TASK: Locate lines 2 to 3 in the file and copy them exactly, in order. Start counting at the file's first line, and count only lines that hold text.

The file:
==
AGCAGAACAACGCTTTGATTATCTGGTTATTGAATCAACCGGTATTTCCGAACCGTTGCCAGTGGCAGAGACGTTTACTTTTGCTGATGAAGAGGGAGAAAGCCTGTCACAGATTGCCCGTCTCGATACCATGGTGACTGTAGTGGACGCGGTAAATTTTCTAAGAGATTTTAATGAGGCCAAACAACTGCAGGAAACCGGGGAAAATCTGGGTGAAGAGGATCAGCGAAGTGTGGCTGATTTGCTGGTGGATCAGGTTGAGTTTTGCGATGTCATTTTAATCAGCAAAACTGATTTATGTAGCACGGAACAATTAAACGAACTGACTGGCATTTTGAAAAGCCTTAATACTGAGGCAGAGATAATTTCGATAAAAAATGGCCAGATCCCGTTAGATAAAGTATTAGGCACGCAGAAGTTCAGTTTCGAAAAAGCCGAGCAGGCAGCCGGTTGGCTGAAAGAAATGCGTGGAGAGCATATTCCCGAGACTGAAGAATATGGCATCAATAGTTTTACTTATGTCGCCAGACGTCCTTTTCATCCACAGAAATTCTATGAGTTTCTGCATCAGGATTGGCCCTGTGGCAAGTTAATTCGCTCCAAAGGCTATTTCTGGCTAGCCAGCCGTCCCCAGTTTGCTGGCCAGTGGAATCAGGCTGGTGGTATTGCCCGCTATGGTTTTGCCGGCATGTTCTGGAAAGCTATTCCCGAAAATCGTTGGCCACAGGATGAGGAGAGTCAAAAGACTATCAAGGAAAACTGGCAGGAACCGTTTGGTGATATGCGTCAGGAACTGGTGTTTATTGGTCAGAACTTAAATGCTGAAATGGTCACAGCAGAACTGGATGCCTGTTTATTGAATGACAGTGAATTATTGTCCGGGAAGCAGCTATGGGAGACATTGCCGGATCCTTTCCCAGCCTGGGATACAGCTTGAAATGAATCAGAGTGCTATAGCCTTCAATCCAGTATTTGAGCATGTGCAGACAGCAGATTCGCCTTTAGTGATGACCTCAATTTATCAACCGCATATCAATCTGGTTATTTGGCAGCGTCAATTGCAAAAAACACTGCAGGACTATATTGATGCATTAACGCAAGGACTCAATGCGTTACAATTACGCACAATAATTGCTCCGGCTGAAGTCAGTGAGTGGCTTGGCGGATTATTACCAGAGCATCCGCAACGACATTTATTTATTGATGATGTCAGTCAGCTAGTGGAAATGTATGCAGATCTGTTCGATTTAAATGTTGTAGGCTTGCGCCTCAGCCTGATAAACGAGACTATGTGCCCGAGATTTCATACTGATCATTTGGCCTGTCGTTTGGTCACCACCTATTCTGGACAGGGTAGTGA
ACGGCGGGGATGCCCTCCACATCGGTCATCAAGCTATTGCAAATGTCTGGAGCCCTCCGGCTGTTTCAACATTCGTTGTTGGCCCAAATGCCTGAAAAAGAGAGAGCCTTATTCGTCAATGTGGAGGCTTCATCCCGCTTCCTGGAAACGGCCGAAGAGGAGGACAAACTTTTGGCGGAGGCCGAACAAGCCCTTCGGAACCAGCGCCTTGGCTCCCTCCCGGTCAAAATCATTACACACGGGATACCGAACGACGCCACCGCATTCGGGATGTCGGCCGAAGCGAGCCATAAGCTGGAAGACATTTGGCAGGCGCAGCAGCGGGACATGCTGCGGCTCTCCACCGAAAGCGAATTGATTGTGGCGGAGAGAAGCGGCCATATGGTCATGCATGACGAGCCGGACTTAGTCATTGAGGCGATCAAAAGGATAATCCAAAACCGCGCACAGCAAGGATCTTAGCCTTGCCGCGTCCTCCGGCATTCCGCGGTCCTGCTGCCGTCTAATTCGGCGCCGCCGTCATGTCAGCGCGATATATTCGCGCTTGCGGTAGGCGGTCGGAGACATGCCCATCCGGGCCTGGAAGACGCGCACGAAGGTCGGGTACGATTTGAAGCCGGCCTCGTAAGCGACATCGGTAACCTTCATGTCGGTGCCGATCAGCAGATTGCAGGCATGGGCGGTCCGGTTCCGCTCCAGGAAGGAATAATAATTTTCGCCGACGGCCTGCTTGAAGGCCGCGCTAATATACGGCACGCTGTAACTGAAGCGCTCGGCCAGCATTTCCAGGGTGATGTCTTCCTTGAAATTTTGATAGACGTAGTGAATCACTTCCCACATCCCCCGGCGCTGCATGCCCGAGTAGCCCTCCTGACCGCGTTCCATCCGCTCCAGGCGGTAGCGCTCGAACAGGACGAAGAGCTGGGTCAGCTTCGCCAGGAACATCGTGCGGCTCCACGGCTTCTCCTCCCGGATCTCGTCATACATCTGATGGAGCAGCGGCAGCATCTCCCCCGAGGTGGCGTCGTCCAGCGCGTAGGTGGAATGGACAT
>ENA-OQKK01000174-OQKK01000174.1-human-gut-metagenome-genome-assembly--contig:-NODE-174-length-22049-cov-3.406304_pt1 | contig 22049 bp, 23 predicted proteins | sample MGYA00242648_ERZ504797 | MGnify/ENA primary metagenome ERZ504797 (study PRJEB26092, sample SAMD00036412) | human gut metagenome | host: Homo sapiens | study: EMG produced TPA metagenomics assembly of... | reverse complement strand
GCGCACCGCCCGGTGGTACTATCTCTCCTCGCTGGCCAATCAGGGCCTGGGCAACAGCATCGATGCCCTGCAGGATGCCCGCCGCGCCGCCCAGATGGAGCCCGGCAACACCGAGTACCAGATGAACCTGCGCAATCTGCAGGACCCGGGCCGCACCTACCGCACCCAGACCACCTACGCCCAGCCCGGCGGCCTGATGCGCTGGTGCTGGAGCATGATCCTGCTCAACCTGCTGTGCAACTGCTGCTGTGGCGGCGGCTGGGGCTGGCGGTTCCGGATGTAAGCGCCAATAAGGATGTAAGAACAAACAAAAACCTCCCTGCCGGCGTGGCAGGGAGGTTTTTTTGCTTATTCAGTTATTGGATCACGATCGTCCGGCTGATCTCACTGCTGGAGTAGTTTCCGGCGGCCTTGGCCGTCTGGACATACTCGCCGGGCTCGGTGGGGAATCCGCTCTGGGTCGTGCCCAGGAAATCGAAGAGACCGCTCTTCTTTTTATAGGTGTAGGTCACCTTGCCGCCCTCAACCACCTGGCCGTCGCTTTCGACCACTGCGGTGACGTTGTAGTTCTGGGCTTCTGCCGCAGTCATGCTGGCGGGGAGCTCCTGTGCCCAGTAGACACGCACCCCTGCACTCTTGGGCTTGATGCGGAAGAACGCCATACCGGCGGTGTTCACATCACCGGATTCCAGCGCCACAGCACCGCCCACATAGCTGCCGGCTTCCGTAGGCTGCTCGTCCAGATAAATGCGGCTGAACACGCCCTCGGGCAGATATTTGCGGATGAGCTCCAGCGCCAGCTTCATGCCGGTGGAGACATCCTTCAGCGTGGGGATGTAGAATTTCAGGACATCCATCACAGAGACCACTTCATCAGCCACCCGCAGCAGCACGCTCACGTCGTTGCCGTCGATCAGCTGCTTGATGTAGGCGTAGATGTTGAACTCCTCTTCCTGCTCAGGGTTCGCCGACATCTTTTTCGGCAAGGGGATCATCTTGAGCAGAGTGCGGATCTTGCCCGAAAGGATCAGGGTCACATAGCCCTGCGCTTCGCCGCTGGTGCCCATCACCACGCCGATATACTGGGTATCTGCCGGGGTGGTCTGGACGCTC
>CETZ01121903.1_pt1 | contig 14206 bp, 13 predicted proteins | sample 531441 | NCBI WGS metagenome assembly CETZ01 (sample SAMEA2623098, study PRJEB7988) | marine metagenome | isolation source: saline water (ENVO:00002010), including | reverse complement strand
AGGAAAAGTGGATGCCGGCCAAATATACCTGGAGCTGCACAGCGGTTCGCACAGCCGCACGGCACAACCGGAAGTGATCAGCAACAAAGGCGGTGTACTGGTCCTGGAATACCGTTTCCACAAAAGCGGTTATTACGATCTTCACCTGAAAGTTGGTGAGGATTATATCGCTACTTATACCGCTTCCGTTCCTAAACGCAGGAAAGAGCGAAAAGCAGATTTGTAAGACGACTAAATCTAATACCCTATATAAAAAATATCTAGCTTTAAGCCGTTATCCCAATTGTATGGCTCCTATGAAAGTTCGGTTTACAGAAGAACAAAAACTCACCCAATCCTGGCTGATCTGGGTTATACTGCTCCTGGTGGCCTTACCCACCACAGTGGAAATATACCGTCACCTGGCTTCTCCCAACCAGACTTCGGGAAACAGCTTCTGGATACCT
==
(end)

ACGGCGGGGATGCCCTCCACATCGGTCATCAAGCTATTGCAAATGTCTGGAGCCCTCCGGCTGTTTCAACATTCGTTGTTGGCCCAAATGCCTGAAAAAGAGAGAGCCTTATTCGTCAATGTGGAGGCTTCATCCCGCTTCCTGGAAACGGCCGAAGAGGAGGACAAACTTTTGGCGGAGGCCGAACAAGCCCTTCGGAACCAGCGCCTTGGCTCCCTCCCGGTCAAAATCATTACACACGGGATACCGAACGACGCCACCGCATTCGGGATGTCGGCCGAAGCGAGCCATAAGCTGGAAGACATTTGGCAGGCGCAGCAGCGGGACATGCTGCGGCTCTCCACCGAAAGCGAATTGATTGTGGCGGAGAGAAGCGGCCATATGGTCATGCATGACGAGCCGGACTTAGTCATTGAGGCGATCAAAAGGATAATCCAAAACCGCGCACAGCAAGGATCTTAGCCTTGCCGCGTCCTCCGGCATTCCGCGGTCCTGCTGCCGTCTAATTCGGCGCCGCCGTCATGTCAGCGCGATATATTCGCGCTTGCGGTAGGCGGTCGGAGACATGCCCATCCGGGCCTGGAAGACGCGCACGAAGGTCGGGTACGATTTGAAGCCGGCCTCGTAAGCGACATCGGTAACCTTCATGTCGGTGCCGATCAGCAGATTGCAGGCATGGGCGGTCCGGTTCCGCTCCAGGAAGGAATAATAATTTTCGCCGACGGCCTGCTTGAAGGCCGCGCTAATATACGGCACGCTGTAACTGAAGCGCTCGGCCAGCATTTCCAGGGTGATGTCTTCCTTGAAATTTTGATAGACGTAGTGAATCACTTCCCACATCCCCCGGCGCTGCATGCCCGAGTAGCCCTCCTGACCGCGTTCCATCCGCTCCAGGCGGTAGCGCTCGAACAGGACGAAGAGCTGGGTCAGCTTCGCCAGGAACATCGTGCGGCTCCACGGCTTCTCCTCCCGGATCTCGTCATACATCTGATGGAGCAGCGGCAGCATCTCCCCCGAGGTGGCGTCGTCCAGCGCGTAGGTGGAATGGACAT
>ENA-OQKK01000174-OQKK01000174.1-human-gut-metagenome-genome-assembly--contig:-NODE-174-length-22049-cov-3.406304_pt1 | contig 22049 bp, 23 predicted proteins | sample MGYA00242648_ERZ504797 | MGnify/ENA primary metagenome ERZ504797 (study PRJEB26092, sample SAMD00036412) | human gut metagenome | host: Homo sapiens | study: EMG produced TPA metagenomics assembly of... | reverse complement strand